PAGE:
I noticed that for about a year, as I was searching for all of these answers, I was living in the story of I am sick. Something is wrong. That was what I was feeling. It's what I believed. It was deeply ingrained in my bones and it was also the thing that I told people. It was like everyone who knew me knew that I was sick. That was my story. That was how they saw me. That was my identity. That was the energy that they surrounded me with. That's a lot to hold. I had this realization that when I changed the story, I told myself about who I am and what is happening, and what is possible for me, my experience changed markedly. Rather than I’m sick, I started to say and believe and feel I am healing. My body wants to be healthy.

You can imagine someone who for a year, they think that I have this terminal cancer and I am sick. I was very frail at the time. I truly was. For me to then show up the next time I saw them and say, “I’m healing, my body wants to be healthy,” the joy that they met me with. The love that they met me with was like through the act of changing the words I was using, I was creating a different type of energy and living in a different type of energy. That was such a profound experience for me that I started to believe this is what I need to start to do for more people because I want to continue to discover the power of changing your story to change your life and change your experience.

I know you asked what I was doing for work then and from that point on, a lot of what I started to do was blend the power of story. The coaching toolbox I had and this design thinking toolbox that I had and this Journalism degree that I had to work with people, teams, and organizations to not just articulate the story of who they are now, because I think that there's a lot of importance in doing that, but write the story of who they are ready to become. It’s like through that process of starting to shift the language we are using and starting to imagine this possibility that we start to see that is very present now when we change our perspective.

Write the story of who you are ready to become.

I want to pause it for a moment here because there's so much you shared in a short period of time. I will start with the power of the word manifest. Some people say you can't manifest anything. That's not possible. The reality is what you demonstrated and this is a real flashpoint. The definition of a flashpoint is the ability to say, “This was my experience and now I’m using my experience to then do something else with it that can change lives.” Beautifully done. What I was getting at my point here is the manifestation is about the mind-body connection. Changing your thoughts changes your body and how it moves into the world. The science behind manifestation is about changing your thinking can create a shift in your body.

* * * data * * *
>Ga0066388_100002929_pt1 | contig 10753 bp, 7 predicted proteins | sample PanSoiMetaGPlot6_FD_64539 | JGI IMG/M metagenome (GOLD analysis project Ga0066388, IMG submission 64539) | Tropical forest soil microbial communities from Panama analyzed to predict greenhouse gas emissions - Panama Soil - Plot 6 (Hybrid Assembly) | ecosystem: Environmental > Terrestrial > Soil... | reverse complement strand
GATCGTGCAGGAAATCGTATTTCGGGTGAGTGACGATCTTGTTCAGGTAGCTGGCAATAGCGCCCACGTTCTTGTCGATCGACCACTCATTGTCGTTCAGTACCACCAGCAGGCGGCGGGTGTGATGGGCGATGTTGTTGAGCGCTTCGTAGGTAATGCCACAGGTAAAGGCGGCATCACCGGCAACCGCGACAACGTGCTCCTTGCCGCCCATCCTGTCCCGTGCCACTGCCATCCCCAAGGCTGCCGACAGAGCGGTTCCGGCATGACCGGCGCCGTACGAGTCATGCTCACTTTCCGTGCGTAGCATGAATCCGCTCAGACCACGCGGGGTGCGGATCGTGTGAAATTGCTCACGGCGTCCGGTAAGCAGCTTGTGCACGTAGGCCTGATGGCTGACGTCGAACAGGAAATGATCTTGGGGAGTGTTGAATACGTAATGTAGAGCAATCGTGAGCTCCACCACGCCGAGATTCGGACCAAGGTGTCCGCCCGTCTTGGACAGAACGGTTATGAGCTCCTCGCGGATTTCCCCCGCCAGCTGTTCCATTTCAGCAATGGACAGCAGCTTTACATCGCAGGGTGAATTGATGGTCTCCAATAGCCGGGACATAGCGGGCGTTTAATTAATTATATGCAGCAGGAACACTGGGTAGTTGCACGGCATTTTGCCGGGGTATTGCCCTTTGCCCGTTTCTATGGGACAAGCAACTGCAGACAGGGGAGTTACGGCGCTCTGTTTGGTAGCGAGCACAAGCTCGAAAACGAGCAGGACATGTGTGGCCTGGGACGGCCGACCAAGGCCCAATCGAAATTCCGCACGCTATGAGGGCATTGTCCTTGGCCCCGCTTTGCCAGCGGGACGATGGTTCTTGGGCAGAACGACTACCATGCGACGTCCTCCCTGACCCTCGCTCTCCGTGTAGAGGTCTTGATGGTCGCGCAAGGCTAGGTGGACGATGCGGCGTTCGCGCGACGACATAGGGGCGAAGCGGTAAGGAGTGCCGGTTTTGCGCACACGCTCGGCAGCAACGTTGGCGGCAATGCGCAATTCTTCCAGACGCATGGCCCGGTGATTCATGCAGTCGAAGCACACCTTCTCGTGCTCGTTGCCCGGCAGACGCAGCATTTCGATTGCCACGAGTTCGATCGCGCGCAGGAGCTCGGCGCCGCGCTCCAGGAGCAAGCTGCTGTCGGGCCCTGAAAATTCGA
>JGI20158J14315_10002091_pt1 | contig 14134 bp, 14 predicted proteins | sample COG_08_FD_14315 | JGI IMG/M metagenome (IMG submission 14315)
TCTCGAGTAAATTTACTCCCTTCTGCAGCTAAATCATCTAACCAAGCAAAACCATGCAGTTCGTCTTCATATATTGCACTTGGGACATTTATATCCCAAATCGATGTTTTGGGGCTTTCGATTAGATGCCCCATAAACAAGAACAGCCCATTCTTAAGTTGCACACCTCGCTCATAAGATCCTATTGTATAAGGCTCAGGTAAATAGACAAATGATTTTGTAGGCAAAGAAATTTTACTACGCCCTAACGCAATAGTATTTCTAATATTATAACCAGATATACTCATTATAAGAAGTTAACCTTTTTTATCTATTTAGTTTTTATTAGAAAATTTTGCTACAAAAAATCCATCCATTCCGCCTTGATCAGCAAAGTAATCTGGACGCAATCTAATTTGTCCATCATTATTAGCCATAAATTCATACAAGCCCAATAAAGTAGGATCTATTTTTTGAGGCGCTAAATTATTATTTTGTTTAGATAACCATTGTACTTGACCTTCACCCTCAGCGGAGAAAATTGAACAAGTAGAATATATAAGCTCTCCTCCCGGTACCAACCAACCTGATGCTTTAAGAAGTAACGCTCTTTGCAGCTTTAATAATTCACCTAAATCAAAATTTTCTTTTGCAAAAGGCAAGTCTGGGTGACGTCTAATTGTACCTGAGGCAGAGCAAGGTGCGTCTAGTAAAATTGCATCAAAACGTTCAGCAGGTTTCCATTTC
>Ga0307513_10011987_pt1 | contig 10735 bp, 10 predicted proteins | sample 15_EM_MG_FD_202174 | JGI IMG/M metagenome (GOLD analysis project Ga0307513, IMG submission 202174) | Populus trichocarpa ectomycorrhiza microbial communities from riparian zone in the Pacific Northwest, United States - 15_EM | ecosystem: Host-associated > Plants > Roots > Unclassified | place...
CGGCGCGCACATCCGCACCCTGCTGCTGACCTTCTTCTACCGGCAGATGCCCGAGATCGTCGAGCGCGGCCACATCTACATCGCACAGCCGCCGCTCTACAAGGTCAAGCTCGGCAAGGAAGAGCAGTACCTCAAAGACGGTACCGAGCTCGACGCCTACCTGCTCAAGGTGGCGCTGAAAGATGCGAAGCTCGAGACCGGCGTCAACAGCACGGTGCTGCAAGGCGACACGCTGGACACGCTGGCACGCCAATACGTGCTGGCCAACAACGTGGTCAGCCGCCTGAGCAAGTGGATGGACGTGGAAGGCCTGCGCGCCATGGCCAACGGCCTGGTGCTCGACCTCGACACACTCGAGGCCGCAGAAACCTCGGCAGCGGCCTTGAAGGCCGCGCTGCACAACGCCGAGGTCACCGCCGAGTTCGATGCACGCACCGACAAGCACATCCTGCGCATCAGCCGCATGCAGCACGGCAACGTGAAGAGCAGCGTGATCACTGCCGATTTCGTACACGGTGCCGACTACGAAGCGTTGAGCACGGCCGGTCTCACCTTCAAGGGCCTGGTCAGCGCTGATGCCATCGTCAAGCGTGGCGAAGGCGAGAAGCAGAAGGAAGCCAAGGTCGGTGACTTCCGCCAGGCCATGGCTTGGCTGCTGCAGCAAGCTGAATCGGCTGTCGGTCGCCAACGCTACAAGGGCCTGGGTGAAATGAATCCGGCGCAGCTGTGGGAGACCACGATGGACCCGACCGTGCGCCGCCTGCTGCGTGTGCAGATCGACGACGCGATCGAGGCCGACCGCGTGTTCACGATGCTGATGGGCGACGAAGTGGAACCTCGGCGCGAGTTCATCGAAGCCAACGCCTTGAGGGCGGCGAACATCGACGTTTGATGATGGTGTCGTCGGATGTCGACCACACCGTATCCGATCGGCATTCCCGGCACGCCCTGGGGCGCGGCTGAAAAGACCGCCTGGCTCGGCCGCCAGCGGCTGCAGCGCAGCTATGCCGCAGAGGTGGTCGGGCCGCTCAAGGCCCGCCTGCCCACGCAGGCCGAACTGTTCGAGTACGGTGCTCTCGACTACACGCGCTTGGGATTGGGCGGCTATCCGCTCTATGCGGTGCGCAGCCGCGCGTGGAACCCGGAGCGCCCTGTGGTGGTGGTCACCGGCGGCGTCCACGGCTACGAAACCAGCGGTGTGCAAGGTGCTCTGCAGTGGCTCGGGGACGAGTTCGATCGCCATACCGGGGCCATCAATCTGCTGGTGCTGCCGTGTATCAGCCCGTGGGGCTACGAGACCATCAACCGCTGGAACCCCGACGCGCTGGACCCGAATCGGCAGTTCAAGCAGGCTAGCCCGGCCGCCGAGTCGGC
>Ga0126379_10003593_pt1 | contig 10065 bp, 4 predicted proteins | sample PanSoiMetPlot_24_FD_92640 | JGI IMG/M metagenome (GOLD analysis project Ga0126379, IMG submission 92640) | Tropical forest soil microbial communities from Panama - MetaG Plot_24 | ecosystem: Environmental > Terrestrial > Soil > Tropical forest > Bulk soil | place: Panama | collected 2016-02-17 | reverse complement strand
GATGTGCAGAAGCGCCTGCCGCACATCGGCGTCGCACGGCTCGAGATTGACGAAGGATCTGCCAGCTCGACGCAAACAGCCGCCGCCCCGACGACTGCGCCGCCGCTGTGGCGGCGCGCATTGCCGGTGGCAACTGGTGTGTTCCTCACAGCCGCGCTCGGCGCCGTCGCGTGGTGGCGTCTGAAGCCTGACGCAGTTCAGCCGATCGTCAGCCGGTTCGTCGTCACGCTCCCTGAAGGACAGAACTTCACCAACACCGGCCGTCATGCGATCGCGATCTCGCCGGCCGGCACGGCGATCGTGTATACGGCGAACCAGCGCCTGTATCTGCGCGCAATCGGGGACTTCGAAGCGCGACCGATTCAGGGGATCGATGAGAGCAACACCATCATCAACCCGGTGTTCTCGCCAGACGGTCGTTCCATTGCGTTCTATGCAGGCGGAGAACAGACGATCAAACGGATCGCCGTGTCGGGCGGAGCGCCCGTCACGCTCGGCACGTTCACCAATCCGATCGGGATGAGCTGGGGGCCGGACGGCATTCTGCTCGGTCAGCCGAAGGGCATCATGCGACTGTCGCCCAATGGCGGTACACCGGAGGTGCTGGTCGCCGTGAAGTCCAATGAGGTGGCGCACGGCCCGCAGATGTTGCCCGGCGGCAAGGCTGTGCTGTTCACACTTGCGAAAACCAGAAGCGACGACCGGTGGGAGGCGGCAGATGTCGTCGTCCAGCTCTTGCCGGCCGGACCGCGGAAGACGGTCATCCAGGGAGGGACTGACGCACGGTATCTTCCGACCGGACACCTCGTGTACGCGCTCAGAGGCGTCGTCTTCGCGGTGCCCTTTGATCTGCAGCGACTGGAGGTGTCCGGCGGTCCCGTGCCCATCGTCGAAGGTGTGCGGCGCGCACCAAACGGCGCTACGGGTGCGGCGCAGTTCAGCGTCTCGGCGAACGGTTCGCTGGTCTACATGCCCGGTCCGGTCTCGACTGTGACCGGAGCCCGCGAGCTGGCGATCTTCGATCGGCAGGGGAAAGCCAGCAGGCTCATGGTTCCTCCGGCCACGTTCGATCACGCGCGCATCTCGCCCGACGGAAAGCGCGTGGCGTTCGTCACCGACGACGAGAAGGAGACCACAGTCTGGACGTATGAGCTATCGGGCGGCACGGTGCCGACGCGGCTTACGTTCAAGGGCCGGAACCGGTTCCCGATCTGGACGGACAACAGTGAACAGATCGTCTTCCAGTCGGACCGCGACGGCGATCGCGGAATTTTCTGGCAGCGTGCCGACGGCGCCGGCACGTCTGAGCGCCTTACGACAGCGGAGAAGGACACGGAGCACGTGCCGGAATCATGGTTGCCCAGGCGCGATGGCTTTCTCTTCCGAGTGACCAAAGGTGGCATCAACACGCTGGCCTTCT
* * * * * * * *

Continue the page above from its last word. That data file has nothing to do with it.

VCP 205 | Beautiful Reframe

It does. People who are reading may be familiar or may not be familiar with Joe Dispenza. You are smiling and laughing, like all of the things that happen when you get it. He talks about how we change our brains. We truly can change our brains. I don't know any of the names, but any book by Joe Dispenza is worth picking up if you are interested in this topic.

Joe's books have been mentioned on the show more times than I can count. Another book that came to mind and you didn't mention it, but The Surrender Experiment by Michael Singer, which is a fantastic book.

I don't know the name of it, but I know that it has a horse on the cover. The experience that I had reading it was about this unleashing of a new way of living in a new way of life.

It’s The Untethered Soul.

At this moment, there are a lot of talks right now about change being constant. Change is happening so fast and change is hard. My take on all of that right now is not that is not true, but I believe that the process transition is hard. Transition meaning like a physiological shift from one state to another state. The only way to do that is to let go of something to make space for something new that is unknown. That's scary, hard, and freeing. It's like all of the things that, to me, is what it means to be alive, to be in this state of transition.

Change is constant. Change is happening so fast. And change is hard.